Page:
Day 1 of the workshop began with introductions and a discussion of the co_LAB ethos, highlighting the interdisciplinary nature of the workshop (with participants from performing arts, games computing, computer science, media production and psychology). Next up was a screening of a fantastic lecture by Sir Ken Robinson as part of the RSA Animate series.
The group discussed the contention that education requires a radically new paradigm, with creativity and divergent thinking representing key skills for the 21st century. This thinking resonates strongly with the principles of Student as Producer, of which co_LAB is a staunch advocate. The co_LAB workshop model engages learners in what might be considered a ‘community of practice’. Throughout the project students and staff from different academic contexts and backgrounds will be working in partnership, learning through discovery together to produce new knowledge and creative responses to the brief.
To introduce an element of creative problem solving (and to act as an icebreaker, since none of the participants had previously worked together), we ran our #Twitter_Bricks exercise we developed in last years workshop. This activity involved splitting the participants (a mix of students and staff) into 3 teams to work together to recreate the co_LAB logo in Lego. They were assigned a third of the logo but instead of just recreating it flat, each group had to turn their “node” into a tower and their “connections” into a span. The 3 segments would then have to join together. Sound easy? Well if all 3 teams were to work together in the same room then yes, it probably would be very easy. However, here’s the twist… the 3 groups were separated by being in different rooms and so therefore unable to directly communicate. This meant that we had to develop novel methods for communicating dimensions in order to overcome this problem. All the teams had the same briefing, and all had the same instructions and rules:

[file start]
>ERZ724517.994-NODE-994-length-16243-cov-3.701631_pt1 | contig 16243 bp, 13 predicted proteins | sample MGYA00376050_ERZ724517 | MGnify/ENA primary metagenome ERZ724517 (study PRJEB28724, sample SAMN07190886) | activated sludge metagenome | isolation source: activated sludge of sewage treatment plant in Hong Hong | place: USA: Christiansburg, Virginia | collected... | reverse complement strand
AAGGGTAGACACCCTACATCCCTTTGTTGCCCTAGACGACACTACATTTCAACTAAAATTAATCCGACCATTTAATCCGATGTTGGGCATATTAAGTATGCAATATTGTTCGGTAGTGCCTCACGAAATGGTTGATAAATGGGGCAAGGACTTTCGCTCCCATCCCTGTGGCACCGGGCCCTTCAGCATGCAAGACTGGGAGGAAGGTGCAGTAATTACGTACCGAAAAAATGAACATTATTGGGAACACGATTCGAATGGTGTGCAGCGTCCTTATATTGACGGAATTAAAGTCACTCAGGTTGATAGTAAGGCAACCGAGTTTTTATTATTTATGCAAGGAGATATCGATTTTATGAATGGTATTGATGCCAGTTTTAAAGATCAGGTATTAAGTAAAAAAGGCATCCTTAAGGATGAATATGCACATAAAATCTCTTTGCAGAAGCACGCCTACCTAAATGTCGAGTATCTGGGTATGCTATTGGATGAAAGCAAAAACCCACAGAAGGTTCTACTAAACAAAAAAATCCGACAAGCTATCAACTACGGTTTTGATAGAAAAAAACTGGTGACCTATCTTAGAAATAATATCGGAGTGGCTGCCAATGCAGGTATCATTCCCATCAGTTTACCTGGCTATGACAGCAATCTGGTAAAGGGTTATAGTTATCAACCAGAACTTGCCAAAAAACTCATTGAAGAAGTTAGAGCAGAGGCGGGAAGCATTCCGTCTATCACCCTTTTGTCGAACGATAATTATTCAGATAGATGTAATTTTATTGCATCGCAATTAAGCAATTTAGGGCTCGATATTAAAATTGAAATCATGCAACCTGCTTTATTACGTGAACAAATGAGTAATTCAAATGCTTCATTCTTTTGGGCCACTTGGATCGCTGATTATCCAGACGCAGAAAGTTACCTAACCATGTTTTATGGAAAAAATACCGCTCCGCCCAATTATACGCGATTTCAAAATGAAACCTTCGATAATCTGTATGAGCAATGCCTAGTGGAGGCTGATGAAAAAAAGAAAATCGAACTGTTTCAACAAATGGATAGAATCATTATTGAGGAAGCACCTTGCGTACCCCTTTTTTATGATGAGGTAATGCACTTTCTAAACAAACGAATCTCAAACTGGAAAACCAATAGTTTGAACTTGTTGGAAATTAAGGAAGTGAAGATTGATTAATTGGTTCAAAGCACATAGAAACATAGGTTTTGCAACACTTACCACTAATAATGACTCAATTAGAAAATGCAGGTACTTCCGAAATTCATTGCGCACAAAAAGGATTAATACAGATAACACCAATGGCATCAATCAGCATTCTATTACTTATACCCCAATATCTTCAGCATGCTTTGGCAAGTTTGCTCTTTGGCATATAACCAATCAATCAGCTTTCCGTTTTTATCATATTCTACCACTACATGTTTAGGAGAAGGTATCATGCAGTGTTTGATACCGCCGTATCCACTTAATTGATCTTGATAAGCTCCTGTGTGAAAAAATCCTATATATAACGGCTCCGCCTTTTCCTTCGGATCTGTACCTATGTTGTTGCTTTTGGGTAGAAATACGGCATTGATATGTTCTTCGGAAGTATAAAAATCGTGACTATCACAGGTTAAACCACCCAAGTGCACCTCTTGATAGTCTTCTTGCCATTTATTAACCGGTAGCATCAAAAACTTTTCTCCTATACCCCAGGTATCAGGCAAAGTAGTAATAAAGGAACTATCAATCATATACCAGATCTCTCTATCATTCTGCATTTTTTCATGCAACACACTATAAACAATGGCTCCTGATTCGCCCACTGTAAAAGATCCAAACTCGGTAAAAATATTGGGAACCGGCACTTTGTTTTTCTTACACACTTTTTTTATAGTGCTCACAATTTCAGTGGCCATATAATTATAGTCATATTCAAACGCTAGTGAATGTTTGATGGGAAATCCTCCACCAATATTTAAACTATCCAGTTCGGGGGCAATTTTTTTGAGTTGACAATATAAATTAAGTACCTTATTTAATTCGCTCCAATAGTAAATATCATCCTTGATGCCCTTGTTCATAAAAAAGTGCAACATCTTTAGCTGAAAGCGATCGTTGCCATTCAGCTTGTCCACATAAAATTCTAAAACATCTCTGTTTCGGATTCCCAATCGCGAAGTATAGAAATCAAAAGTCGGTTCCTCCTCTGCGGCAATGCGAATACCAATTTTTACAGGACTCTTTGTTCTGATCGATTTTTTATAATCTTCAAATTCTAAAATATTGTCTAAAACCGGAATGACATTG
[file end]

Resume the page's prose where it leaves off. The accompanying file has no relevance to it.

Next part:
- No direct communication with the other groups BUT you can communicate with them via a Twitter hashtag (after 20 minutes radio silence)
- The spans of the bridge have to connect
- A Lego car has to be able to travel along the entire length of all the bridge once the spans are connected
- A Lego boat (which later became a camel) has to fit underneath each span
In the pre-workshop phase participants were tasked with contributing to a Google Doc, which was designed to get the students collaborating and to encourage them to respond critically to the following three questions:
- How do you learn best?
- What supports or hinders your learning?
- How do you engage with reading and research in the 21st Century?
As a follow up to this activity we discussed each of individual learning experiences, which resulted in some emerging common themes: learning best through the practical application of knowledge, through engagement with a variety of audiovisual content, and via social networks. To contextualise this trend we discussed ‘Connectivism‘, which George Siemens (2004) describes as a ‘learning theory for the digital age’. This framework views learning as a process that occurs within nebulous social, cultural and technological environments, emphasising the networked nature of learning. Connectivism is useful for understanding how to successfully facilitate learning in the 21st century as it underscores the significance of interacting with other learners, providing value across networks and communities by contributing to the sharing and co-creation of knowledge.
In the afternoon we introduced the brief to participants, which is to respond creatively to key the research questions of the AHRC-funded Academic Book of the Future project. This involves some speculation about the roles and forms that the ‘book’ may embody in the future. To aid this process we watched a number of videos of similar explorations of interactive/digital publishing to act as inspiration for our own designs. To further support our creative endeavors we explored the Design Thinking model.
According to this model, empathising with the end user/audience is a crucial starting point for all good design. To begin this process we turned our attentions back on our own learning experiences so we might understand the needs and requirements of different learners (from Level 1 undergrad students to lecturers with PhD’s). In order to help us further define the issues that need to be addressed in the ideation phase, we also generated ideas about the purpose of academic books.